The last step in the selecting users part of the testing process is to decide how many users to test. This may seem like an easy part, but this is a hotly debated topic in usability testing. Jacob Nielsen, a web usability guru, wrote a well-cited article “Why You Only Need to Test with 5 Users” (http://www.useit.com/alertbox/20000319.html). Since this article, the number five is often given as the answer to “how many users should I test?” But anyone who suggests five has not read the whole article. Nielsen suggests five users if you are doing iterative testing and he suggest three iterations, which would be an ending result of 15 users. Based on his research, he found that 15 users will give you almost 100% of the usability problems. He also suggests fewer users from your user profile per iteration if you are testing different groups of users, thus ending up with a similar overall number of users or even more. Due to the misunderstanding of Nielsen’s message on the number of users, many other usability researchers have suggested and researched other numbers. For instance, on page 382 Faulkner suggests that 20 users “to approach increasing levels of certainty that high percentages of existing usability problems have been found in testing” as she discovered 20 users found 95% of the usability problems. Jared Spool and Will Schroeder also studied the problem of the number of users and based on their results project 90 users may be necessary.
I would not suggest going so high as 90 users unless you have a very large and complex site, blog, or media. For most websites, blogs, and media, I would suggest Nielsen’s iterative testing with 5 users and three iterative tests, for a resulting 15 or so users. But for more casual websites, blogs, and digital media, like you may be working on, I suggest any number of users you can manage. Even testing with a single user is helpful. Nielsen found a single user will often uncover almost one-third of the usability problems. A few users is great—3 gets you about two-thirds of the problems and 5 gets you 80% of the problems. So, don’t worry about the number of users—any testing is helpful.
And that is how you select users for your usability testing. To summarize: first, determine your users are; then create user profiles of your major user groups, next choose user profiles to test, and finally decide how many users to test. Remember, a single user is 33% better than none.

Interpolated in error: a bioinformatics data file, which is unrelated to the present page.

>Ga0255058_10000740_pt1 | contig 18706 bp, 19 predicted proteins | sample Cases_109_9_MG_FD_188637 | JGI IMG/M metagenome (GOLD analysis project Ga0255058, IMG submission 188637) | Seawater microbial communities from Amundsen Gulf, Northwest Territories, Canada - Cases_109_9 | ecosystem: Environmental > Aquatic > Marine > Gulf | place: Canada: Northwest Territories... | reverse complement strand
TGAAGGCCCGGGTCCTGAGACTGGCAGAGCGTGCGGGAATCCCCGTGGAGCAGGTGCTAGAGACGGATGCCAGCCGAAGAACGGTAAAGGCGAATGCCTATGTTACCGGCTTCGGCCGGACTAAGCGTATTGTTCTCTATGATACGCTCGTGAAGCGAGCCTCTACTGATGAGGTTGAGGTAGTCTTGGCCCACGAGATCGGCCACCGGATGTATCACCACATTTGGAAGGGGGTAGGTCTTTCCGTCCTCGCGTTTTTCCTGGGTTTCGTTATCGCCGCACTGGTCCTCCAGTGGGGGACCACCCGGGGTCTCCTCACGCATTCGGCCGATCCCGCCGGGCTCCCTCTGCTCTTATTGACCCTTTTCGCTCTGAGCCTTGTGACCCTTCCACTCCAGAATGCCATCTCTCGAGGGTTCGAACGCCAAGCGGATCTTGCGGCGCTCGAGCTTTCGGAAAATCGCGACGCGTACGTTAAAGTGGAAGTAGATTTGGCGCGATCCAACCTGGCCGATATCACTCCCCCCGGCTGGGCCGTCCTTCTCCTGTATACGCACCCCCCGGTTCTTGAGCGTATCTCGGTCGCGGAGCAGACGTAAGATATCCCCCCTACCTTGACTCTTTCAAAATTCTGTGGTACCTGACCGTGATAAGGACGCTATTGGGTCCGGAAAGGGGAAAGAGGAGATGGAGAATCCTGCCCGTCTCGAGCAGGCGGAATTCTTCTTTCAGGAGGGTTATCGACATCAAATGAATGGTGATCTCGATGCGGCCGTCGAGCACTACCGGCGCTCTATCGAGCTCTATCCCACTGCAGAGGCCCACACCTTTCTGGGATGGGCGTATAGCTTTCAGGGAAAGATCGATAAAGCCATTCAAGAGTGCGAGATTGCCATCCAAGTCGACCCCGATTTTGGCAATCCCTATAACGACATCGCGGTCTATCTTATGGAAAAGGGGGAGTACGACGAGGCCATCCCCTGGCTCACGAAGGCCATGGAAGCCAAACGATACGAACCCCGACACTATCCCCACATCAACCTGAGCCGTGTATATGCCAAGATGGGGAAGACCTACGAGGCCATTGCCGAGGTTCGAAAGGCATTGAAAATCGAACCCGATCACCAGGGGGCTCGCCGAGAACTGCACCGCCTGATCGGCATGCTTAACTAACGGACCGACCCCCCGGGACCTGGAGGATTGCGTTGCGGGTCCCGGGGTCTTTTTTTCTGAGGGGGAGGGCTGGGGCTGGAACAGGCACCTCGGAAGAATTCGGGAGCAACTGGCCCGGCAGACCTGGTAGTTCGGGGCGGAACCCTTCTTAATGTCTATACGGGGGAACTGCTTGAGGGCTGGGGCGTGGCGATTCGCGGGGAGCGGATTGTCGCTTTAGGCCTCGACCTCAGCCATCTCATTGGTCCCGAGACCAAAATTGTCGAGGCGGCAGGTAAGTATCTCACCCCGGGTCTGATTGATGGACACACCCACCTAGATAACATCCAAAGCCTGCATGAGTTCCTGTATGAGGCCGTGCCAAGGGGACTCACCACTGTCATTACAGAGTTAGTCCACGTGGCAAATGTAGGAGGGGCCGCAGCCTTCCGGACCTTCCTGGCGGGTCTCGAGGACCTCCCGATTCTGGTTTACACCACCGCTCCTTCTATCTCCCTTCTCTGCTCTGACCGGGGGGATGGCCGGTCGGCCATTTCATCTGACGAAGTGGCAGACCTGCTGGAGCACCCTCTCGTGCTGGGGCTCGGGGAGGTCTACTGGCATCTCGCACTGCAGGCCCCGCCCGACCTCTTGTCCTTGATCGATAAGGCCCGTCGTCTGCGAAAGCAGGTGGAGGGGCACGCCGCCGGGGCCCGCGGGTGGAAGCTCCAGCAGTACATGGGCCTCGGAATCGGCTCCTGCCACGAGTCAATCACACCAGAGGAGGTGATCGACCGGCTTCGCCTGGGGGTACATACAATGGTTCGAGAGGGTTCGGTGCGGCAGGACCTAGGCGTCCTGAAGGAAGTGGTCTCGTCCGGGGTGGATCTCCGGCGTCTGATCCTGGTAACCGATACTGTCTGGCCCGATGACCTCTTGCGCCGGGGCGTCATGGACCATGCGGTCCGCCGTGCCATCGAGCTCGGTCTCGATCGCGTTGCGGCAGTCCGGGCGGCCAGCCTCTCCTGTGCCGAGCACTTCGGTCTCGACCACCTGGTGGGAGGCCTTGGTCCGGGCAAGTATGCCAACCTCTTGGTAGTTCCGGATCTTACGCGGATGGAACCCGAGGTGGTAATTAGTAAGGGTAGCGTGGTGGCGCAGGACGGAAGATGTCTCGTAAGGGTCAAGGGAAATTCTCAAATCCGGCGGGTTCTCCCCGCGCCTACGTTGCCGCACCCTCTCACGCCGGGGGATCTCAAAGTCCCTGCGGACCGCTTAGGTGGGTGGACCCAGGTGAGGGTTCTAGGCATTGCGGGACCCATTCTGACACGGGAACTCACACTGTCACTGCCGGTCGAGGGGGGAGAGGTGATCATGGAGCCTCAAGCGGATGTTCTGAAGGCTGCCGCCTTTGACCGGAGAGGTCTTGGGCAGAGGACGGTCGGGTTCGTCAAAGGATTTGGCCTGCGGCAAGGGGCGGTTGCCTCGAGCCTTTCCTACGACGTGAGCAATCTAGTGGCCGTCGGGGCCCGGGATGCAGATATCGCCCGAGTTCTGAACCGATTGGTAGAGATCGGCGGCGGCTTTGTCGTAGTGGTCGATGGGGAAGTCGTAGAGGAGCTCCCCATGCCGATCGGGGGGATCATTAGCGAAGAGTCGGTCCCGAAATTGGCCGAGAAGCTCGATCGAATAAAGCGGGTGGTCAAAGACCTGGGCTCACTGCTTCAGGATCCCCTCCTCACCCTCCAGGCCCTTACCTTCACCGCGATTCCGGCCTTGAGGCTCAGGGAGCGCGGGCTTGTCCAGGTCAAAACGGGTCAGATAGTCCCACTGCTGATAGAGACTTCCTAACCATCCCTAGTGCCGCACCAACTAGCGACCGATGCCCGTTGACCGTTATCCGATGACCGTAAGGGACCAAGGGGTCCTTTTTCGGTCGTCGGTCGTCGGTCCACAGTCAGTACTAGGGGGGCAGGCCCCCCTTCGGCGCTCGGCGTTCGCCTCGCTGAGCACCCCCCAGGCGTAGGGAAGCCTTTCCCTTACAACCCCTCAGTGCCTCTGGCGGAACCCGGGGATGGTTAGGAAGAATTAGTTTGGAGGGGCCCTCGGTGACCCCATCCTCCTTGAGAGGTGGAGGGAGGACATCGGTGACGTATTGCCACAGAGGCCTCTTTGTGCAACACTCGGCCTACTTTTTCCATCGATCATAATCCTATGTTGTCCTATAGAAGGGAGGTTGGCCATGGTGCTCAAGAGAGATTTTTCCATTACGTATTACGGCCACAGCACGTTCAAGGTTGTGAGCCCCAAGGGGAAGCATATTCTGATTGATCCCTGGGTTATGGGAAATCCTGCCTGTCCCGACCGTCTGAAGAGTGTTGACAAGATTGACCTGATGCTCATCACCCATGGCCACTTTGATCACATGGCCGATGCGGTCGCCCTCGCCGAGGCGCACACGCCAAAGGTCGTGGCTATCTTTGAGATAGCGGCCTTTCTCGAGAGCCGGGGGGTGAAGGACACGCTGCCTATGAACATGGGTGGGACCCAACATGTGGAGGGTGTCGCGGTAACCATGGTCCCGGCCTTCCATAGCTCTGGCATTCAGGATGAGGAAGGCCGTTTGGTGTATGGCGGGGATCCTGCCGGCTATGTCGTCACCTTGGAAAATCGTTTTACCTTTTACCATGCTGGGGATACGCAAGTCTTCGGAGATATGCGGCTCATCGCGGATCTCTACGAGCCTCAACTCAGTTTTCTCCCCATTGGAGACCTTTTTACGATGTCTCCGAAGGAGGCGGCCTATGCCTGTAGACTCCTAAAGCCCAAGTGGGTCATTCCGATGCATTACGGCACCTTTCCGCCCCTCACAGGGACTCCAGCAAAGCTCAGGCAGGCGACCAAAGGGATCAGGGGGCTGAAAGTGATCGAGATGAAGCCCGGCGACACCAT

That wraps up “Usability & Usability Testing 101 Part 2—Selecting Users”. Join me next week for the first of the Computers and Writing interviews. We will start with Lars Söderlund’s interview on “Gradual Growth Web Design: Guides, Regularity, and Product (or “Guns Ruin Picnics”). In two weeks, we’ll hear from Sarah Brown on “Personal Branding and Online Identity Construction.” I will return to the “Usability & Usability Testing 101” series after the four interviews.
If you have questions, comments, or thoughts on what you want me to cover please send me an email at email@example.com or check out the Screen Space blog—www.screenspace.org. You can also follow Screen_Space on Twitter for hints, tips, advice, news, and information on designing websites, blogs, and other digital media texts. Also, check out the blog for a transcript of this podcast complete with links and resources.
Have fun and design well!
Screen Space is licensed under a Creative Commons Attribution-Noncommercial-No Derivative Works 3.0 United States License. So, feel to send a copy to all your users, but don’t change the podcast, do give me and Screen Space credit, and don’t make any money off of it.
Screen Space’s opening music today is “African Dance” by Apa Ya off of Headroom Project and the closing music is “Survival” by Beth Quist off of “Shall We Dance”. Both these selections are available from Magnatune.
Episode 12 Links and References:
Past Screen Spaces podcasts you may want to refer to:
- Screen Space 11: Usability & Usability Testing 101 http://screenspace.org/?p=147
- Screen Space 10: User-Centered Design 101 (Why user-friendly is not enough) http://screenspace.org/?p=115
The Persona’s resource:
“Develop Personas” on Usability.gov. http://www.usability.gov/methods/analyze_current/personas.html
References on number of users to test:
- Jacob Nielsen, “Why You Only Need to Test with 5 Users.” Useit.com. http://www.useit.com/alertbox/20000319.html
- Lisa Faulkner. “Beyond the five-user assumption: Benefits of increased sample sizes in usability testing.” Behavior Research Methods, Instruments, & Computers, 35 (3), 379-383. http://usableconnections.com/papers/Faulkner_BRMIC_Vol35.pdf
- Jared Spool and Will Schroeder. “Testing web sites: five users is nowhere near enough.” Proceedings of CHI EA ’01. http://portal.acm.org/citation.cfm?id=634236